All interchangeable lens cameras have what’s called a “continuous shooting” mode. This means that the camera will continue shooting photos as long as you hold down the shutter button. This can come in handy as you track fast action, such as a soccer player moving a ball down the field, or when you want to capture the precise moment a baseball hits a bat.

Of course the more advanced cameras have a faster burst rate for shooting. For instance, a Nikon D610 has a continuous shooting speed of six frames per second versus double that for a Nikon D5.

The more frames per second your camera can shoot, the better the chance you’ll capture just the right moment.

Depending on your camera, you may want to shoot in JPG mode instead of raw so that your camera won’t hit the buffer limit and stop shooting at a key moment.

4. Learn How Continuous Autofocus Works

A fast-moving football player diving into an endzone requires precise control of your autofocus. Continuous autofocus (or AI Servo in Canon) is a lifesaver here.

The first step is to take the camera off of full autofocus. Generally, cameras will come out of the box in what’s commonly called “single shot” autofocus or an “intelligent” mode that will decide between modes for things that move and things that don’t. Neither of the default modes will do a good job of getting you a good keeper rate for photos. If you’re a Canon user, find the “AI Servo” mode or “AF-C” if you are a Nikon or Sony shooter. These modes are for things that move; they’ll constantly track a moving subject through the frame as long as you’re half-pressed on the shutter, as opposed to locking focus one and not changing until you initiate focus again.

If you’re feeling adventurous, you can choose your autofocus point on the camera and force the continuous autofocus to work on that one point as you plant it on a moving athlete, though most beginner-level cameras make you dig through a menu to change this setting, making it difficult to change on the fly.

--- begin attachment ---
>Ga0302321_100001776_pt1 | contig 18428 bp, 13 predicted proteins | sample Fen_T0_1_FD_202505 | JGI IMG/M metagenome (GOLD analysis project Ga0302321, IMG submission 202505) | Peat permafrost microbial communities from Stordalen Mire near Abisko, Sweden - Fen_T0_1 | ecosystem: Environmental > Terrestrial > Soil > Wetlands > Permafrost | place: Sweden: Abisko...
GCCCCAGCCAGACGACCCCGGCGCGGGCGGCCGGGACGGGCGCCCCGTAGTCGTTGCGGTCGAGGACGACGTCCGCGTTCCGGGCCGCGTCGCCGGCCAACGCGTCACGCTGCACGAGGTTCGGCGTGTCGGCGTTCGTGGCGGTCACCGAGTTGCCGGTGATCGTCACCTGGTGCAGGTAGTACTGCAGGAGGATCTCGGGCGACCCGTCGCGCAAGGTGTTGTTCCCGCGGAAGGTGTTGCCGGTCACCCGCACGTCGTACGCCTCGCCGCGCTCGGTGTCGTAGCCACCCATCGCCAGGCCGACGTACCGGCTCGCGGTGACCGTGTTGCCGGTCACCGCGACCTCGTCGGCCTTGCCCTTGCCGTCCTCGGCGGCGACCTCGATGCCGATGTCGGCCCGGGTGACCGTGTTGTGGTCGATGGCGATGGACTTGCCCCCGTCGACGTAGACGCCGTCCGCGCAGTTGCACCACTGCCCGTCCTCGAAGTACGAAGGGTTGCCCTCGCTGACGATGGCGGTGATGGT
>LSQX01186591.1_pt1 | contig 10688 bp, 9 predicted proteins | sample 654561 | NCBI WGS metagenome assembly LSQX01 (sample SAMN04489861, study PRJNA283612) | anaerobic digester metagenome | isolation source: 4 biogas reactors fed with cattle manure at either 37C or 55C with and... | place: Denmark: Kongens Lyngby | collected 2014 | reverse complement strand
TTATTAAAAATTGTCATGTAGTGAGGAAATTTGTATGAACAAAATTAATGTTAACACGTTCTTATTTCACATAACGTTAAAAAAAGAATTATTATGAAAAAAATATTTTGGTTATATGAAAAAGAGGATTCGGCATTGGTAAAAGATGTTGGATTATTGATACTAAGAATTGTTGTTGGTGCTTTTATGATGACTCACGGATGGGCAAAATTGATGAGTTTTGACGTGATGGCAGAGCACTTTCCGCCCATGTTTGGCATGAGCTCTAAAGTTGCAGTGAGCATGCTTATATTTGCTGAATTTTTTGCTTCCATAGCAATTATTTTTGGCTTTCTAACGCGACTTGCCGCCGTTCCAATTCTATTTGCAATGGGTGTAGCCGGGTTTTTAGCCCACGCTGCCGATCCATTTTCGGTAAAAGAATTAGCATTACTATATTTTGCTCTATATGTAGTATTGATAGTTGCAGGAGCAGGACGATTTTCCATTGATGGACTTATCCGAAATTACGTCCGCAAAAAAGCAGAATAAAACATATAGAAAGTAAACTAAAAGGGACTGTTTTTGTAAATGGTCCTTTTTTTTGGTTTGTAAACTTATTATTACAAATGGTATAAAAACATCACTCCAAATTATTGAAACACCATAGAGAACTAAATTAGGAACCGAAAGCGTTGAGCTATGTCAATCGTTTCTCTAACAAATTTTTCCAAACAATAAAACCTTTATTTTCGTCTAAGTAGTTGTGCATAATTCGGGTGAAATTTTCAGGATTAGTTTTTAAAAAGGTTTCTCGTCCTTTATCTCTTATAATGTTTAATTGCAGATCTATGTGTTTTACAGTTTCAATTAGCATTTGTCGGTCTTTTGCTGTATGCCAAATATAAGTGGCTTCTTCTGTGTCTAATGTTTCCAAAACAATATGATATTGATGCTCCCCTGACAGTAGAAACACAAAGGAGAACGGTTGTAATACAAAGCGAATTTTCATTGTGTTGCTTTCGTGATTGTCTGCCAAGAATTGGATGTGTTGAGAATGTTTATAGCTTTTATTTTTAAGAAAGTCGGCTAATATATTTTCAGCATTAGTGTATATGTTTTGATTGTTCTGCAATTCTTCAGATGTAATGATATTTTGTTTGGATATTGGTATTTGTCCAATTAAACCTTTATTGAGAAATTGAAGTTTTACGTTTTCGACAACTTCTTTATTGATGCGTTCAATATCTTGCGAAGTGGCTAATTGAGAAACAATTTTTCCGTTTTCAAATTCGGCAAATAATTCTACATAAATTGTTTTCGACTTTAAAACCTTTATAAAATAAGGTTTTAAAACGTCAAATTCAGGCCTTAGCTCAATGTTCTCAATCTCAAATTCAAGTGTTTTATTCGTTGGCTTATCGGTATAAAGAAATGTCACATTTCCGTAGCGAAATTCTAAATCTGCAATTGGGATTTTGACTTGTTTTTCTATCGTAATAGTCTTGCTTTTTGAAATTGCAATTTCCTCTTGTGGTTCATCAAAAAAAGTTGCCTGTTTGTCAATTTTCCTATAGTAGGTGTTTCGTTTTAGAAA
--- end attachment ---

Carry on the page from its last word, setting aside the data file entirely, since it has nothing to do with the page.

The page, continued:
Advanced cameras have the ability to enable “back-button focus” to a button on the back of the camera, and this will separate your shutter from your focus, giving you more control about when you want to enable your focus.

Your First Time Probably Won't Be Awesome

The first time I tried shooting sports, it wasn’t pretty and likely your first attempt won’t be either, but at least you’ll avoid some of the mistakes that I made when I first started shooting this genre.

What are some of your best tips for sports photography? What mistakes did you find yourself making at the start? Leave your thoughts in the comments below.

Wasim Ahmad's picture

Wasim Ahmad is an assistant teaching professor teaching journalism at Quinnipiac University. He's worked at newspapers in Minnesota, Florida and upstate New York, and has previously taught multimedia journalism at Stony Brook University and Syracuse University. He's also worked as a technical specialist at Canon USA for Still/Cinema EOS cameras.